Order and system in the management of business must not be neglected. Nothing contributes more to despatch. Have a place for everything, and everything in its place; a time for everything, and everything in its time. Do first what presses most, and having determined what is to be done, and how it is to be done, lose no time in doing it. Without this method, all is hurry and confusion, little or nothing is accomplished, and business is attended to with neither pleasure nor profit.

A polite, affable deportinent is recommended. Agreeable manners contribute powerfully to a man's success. Take two men, possessing equal advantages in every other respect, but let one be gentlemanly, kind, obliging, and conciliating in his manners; the other harsh, rude, and disobliging, and the one will become rich, where the other will starve.

We are now to consider a very important principle in the business of money-getting, namely - Industry--persevering indefatigable at. tention to business. Persevering diligence is the Philosopher's stone, which turns everything to gold. Constant, regular, habitual, and sys PRAK EPLICE TUBE 30 DESIs i tine, i properly directed, pro due grea results. I mis lead to wait vise size certainty the poverty juliows in the train danes zal isattention. It has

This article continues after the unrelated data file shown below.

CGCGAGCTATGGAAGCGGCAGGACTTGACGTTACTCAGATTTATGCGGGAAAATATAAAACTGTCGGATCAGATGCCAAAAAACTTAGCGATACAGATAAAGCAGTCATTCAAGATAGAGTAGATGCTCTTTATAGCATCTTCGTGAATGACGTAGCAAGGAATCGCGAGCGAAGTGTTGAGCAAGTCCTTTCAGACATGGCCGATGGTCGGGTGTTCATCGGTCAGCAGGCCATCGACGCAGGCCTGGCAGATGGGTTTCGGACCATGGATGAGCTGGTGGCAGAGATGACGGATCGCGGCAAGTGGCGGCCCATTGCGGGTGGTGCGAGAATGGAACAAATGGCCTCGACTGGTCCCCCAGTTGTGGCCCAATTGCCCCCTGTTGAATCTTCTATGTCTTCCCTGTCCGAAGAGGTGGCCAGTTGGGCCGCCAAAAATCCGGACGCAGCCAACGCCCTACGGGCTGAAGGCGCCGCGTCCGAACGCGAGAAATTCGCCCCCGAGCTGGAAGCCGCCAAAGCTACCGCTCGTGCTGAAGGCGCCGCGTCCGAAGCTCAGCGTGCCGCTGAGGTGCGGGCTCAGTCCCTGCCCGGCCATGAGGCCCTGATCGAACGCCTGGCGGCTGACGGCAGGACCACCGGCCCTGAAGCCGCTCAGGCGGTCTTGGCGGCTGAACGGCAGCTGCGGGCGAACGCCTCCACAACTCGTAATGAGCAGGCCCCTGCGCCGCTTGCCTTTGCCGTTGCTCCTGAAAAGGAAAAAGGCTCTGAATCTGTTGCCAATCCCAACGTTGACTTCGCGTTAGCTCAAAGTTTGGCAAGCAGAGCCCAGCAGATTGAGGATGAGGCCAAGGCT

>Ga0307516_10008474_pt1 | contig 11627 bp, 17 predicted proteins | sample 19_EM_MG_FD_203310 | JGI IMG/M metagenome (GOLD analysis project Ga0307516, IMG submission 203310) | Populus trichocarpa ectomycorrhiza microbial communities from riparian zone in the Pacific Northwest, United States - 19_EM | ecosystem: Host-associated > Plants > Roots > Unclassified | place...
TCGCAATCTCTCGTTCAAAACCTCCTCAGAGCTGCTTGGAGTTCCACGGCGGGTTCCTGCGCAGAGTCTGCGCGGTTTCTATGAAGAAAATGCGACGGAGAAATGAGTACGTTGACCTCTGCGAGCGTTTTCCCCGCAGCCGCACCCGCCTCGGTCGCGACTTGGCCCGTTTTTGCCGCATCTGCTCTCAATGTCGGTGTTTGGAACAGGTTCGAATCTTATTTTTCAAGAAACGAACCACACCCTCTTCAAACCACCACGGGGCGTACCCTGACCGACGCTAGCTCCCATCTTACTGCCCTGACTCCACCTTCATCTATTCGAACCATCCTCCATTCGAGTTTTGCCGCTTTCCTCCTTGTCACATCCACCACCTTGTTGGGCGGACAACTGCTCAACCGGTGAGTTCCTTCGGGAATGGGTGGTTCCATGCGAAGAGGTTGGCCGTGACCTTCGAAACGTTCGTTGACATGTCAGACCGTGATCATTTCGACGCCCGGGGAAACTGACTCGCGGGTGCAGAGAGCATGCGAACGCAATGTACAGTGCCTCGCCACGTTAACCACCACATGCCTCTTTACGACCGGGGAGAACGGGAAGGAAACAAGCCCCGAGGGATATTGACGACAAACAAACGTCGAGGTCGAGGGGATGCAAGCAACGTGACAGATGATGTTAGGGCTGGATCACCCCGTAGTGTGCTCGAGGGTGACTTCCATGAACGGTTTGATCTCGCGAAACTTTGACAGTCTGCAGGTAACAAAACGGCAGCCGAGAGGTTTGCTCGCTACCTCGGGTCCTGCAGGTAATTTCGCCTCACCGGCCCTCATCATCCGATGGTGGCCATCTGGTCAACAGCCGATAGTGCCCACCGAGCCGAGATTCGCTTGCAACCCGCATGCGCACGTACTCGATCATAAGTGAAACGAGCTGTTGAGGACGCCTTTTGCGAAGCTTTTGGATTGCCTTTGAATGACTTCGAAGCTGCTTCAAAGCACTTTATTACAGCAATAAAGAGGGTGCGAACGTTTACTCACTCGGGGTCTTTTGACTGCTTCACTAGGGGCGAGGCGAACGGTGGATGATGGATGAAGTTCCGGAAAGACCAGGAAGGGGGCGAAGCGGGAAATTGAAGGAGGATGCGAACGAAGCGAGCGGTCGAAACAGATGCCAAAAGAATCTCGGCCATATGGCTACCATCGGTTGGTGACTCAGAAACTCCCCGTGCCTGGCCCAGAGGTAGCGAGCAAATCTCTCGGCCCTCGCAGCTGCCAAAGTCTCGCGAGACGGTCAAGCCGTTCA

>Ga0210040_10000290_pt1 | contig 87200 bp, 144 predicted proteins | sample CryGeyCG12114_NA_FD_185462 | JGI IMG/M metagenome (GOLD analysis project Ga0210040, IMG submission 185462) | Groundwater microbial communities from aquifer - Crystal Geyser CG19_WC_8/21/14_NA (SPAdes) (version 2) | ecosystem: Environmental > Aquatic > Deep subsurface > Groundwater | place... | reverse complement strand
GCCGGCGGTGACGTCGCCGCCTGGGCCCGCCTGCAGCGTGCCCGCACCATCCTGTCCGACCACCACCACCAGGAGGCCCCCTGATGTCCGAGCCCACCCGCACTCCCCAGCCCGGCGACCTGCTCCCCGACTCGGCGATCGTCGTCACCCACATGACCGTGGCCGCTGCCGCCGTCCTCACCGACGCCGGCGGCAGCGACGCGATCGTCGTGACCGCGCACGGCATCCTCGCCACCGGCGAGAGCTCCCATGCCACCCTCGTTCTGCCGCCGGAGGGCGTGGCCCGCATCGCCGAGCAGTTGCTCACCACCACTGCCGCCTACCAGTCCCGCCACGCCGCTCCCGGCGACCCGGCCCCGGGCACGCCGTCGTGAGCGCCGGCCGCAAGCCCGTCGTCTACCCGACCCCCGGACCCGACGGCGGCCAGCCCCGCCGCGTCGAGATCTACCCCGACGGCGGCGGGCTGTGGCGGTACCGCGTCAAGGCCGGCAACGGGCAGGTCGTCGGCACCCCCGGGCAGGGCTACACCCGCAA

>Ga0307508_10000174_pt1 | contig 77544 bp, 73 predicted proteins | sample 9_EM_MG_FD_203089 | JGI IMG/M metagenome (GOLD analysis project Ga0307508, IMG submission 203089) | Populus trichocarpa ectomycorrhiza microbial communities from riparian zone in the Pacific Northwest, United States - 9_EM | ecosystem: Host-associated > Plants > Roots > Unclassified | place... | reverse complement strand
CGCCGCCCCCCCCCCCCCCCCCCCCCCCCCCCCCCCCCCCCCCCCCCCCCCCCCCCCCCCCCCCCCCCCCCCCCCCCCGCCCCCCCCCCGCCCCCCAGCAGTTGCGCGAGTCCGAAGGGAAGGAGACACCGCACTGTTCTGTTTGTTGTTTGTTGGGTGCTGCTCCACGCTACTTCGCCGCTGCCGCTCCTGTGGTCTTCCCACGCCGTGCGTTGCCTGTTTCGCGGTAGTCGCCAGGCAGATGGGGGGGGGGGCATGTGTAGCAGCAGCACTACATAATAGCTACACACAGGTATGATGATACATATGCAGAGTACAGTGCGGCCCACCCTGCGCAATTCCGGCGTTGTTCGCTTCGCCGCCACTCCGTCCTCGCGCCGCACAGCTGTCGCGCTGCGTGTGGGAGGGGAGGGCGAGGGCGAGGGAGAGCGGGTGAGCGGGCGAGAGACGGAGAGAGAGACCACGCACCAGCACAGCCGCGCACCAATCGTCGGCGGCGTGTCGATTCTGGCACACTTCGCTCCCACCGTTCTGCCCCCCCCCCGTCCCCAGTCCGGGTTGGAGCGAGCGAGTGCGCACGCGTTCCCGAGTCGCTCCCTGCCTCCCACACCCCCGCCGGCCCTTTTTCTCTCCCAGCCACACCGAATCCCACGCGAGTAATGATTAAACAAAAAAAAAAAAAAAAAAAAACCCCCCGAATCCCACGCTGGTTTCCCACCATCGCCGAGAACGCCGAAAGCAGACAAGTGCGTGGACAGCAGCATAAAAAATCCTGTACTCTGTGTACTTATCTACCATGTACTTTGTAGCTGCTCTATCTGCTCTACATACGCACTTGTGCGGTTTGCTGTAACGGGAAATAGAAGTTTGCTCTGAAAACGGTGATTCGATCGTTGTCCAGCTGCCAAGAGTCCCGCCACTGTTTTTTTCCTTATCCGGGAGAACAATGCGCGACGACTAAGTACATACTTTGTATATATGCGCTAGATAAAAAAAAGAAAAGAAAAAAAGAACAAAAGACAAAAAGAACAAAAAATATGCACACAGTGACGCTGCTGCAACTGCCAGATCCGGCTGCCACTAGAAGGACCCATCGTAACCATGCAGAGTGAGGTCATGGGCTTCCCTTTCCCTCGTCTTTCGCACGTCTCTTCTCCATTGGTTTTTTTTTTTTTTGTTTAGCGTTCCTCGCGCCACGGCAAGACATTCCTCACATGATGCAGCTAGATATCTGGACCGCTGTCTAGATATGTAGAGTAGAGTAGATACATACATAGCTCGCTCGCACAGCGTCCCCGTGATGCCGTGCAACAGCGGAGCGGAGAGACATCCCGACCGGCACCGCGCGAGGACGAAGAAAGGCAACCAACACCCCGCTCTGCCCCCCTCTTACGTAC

* tus remarked, she who falous tis imeseceats instead of zis business, wil in a sheet Sme, jazze so business to fobor.